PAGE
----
Many assume Earth was the first habitable planet in the solar system, with one or two other planets potentially someday following. However, new research shows that Earth may not have been the first habitable planet. Venus, with its similar size and gravity to Earth, may have been livable before Earth and remained so for billions of years.
Using models, a team of researchers has been able to use computer simulation to show how Venus would have evolved with Earth’s atmosphere, since its water reserves were also likely similar to our planet’s. The team discovered that Venus’s spin likely was closely connected to its demise. Venus’s spin is significantly slower than the Earth’s, which would have caused surface temperatures to increase quickly.
The world has long been at odds over whether life exists outside of Earth. Science waits for proof, while consumers have their own beliefs. A new study may cause the world to rethink the concept of the universe.
A new study in Astrobiology exposes the likelihood that life may have existed in the universe prior to the 10,000 years Earth’s population has been in existence. Citing newly-obtained data, Adam Frank and Woodruff Sullivan reformulated a long-existing formula that calculates the probability that life exists outside our planet. They instead used the formula to determine whether life has ever existed before our species began.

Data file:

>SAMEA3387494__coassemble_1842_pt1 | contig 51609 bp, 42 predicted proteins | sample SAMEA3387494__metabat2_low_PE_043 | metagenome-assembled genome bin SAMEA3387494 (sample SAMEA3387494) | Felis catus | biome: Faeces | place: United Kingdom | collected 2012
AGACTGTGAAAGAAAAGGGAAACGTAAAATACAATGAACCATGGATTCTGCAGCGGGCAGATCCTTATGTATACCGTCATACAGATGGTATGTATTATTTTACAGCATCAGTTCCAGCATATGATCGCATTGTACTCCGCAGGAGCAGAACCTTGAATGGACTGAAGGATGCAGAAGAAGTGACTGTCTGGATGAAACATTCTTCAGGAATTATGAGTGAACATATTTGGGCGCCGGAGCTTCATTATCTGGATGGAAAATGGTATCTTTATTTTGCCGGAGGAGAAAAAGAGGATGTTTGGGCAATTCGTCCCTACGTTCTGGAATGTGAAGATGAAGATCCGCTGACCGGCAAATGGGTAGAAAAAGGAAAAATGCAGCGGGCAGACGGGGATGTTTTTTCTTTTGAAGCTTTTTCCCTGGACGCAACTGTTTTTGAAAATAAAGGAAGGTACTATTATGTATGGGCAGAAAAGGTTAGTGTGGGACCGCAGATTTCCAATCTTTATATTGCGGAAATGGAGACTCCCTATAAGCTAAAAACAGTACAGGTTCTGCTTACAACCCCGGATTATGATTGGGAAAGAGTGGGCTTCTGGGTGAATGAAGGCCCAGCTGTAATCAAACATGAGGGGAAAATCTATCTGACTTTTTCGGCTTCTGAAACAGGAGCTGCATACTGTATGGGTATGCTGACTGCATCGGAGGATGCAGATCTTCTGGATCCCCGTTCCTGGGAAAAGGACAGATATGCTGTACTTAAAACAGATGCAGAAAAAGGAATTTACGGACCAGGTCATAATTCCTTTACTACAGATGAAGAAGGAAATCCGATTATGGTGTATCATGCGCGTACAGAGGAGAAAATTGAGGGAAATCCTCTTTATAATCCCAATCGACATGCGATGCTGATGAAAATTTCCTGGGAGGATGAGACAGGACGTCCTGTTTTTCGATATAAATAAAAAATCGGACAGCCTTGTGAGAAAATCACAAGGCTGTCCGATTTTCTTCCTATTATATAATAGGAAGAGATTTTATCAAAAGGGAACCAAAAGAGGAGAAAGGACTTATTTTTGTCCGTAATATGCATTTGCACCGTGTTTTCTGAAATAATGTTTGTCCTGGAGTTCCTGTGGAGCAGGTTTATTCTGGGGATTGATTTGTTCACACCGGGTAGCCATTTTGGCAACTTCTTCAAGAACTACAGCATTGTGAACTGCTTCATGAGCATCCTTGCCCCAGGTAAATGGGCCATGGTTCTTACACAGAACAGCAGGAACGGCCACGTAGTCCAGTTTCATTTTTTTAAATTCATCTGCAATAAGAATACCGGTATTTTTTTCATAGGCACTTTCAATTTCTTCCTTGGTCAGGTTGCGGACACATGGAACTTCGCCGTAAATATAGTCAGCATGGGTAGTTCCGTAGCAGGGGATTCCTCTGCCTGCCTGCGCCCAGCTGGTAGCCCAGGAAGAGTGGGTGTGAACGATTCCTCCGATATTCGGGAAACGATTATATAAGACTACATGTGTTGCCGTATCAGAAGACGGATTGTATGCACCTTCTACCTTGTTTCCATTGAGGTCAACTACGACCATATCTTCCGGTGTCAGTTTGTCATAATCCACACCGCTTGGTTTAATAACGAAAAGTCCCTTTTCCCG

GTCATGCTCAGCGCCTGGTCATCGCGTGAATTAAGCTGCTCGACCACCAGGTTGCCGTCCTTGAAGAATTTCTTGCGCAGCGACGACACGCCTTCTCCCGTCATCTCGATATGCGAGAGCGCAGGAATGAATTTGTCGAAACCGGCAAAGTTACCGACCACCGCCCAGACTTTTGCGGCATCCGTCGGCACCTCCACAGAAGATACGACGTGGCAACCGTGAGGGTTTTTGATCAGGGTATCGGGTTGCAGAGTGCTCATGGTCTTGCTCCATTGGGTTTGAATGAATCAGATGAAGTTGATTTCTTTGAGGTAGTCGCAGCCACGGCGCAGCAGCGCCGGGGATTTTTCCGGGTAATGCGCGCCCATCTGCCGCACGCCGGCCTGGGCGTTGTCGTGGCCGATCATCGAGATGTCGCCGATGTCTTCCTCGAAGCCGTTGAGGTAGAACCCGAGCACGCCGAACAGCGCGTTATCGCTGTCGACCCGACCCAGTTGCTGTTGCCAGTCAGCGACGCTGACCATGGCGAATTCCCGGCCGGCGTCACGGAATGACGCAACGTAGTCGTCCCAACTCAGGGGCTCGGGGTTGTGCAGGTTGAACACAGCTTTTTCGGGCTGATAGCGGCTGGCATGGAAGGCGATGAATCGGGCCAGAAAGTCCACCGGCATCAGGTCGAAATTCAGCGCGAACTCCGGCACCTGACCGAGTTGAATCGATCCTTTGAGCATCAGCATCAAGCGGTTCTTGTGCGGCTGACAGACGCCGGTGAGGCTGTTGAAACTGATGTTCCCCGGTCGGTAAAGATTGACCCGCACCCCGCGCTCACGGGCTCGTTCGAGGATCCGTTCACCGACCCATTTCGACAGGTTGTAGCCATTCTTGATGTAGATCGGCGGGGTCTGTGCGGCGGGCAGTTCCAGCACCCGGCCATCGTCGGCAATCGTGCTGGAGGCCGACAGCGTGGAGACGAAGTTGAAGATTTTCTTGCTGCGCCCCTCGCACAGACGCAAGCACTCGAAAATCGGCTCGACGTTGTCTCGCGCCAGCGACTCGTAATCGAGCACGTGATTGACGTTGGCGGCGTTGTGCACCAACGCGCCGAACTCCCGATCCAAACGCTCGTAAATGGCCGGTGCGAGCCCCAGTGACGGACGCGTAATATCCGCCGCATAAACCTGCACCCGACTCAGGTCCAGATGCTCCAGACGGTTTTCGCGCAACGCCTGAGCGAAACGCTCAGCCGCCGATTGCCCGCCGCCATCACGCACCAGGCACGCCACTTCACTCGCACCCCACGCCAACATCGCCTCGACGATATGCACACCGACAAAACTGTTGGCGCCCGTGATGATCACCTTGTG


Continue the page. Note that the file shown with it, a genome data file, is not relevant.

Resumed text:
While life began on our planet some 3 billion years ago, it's still not entirely clear as to how Earth's first organisms grew from the "primordial soup."
LiveScience profiled a handful of theories about how life on Earth started. Among the findings:
- It Took a Spark: As in a bolt of lightning. The spark from a lightning strike could have produced sugars and amino acids from an atmosphere containing ammonia, water, hydrogen, and water. And, over the next several million years, volcanic clouds could have held some of those same materials and been charged by lightning.
- Salt of the Earth: Earth's first molecules could have encountered one another on clay, says one organic chemist, who theorizes that mineral crystals in clay could have made organic molecules into structures patterns. And then, the molecules eventually did that all by themselves...which conjures images of rogue, alien molecules invading patches of earthly clay.